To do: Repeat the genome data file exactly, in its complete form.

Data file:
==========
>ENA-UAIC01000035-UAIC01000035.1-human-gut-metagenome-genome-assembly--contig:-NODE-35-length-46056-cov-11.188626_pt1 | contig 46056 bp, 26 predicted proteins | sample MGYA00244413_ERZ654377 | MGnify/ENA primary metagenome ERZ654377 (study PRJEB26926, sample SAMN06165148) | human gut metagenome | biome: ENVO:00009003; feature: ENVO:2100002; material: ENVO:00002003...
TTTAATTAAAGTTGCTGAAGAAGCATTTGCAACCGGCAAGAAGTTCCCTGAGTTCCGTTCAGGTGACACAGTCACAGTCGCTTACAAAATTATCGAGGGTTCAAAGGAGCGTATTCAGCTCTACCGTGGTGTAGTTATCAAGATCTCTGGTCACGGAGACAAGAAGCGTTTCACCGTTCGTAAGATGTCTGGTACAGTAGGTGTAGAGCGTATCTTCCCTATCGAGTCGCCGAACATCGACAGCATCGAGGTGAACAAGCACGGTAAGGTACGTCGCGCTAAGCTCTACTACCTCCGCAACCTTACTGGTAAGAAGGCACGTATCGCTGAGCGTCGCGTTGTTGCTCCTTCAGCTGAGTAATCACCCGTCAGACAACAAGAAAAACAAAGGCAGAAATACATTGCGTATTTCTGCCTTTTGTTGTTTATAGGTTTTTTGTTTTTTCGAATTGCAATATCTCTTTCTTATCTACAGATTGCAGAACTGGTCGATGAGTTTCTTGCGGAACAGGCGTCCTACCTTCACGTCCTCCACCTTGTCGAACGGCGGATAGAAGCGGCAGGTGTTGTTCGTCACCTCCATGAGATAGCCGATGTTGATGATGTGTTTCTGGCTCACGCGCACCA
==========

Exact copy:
>ENA-UAIC01000035-UAIC01000035.1-human-gut-metagenome-genome-assembly--contig:-NODE-35-length-46056-cov-11.188626_pt1 | contig 46056 bp, 26 predicted proteins | sample MGYA00244413_ERZ654377 | MGnify/ENA primary metagenome ERZ654377 (study PRJEB26926, sample SAMN06165148) | human gut metagenome | biome: ENVO:00009003; feature: ENVO:2100002; material: ENVO:00002003...
TTTAATTAAAGTTGCTGAAGAAGCATTTGCAACCGGCAAGAAGTTCCCTGAGTTCCGTTCAGGTGACACAGTCACAGTCGCTTACAAAATTATCGAGGGTTCAAAGGAGCGTATTCAGCTCTACCGTGGTGTAGTTATCAAGATCTCTGGTCACGGAGACAAGAAGCGTTTCACCGTTCGTAAGATGTCTGGTACAGTAGGTGTAGAGCGTATCTTCCCTATCGAGTCGCCGAACATCGACAGCATCGAGGTGAACAAGCACGGTAAGGTACGTCGCGCTAAGCTCTACTACCTCCGCAACCTTACTGGTAAGAAGGCACGTATCGCTGAGCGTCGCGTTGTTGCTCCTTCAGCTGAGTAATCACCCGTCAGACAACAAGAAAAACAAAGGCAGAAATACATTGCGTATTTCTGCCTTTTGTTGTTTATAGGTTTTTTGTTTTTTCGAATTGCAATATCTCTTTCTTATCTACAGATTGCAGAACTGGTCGATGAGTTTCTTGCGGAACAGGCGTCCTACCTTCACGTCCTCCACCTTGTCGAACGGCGGATAGAAGCGGCAGGTGTTGTTCGTCACCTCCATGAGATAGCCGATGTTGATGATGTGTTTCTGGCTCACGCGCACCA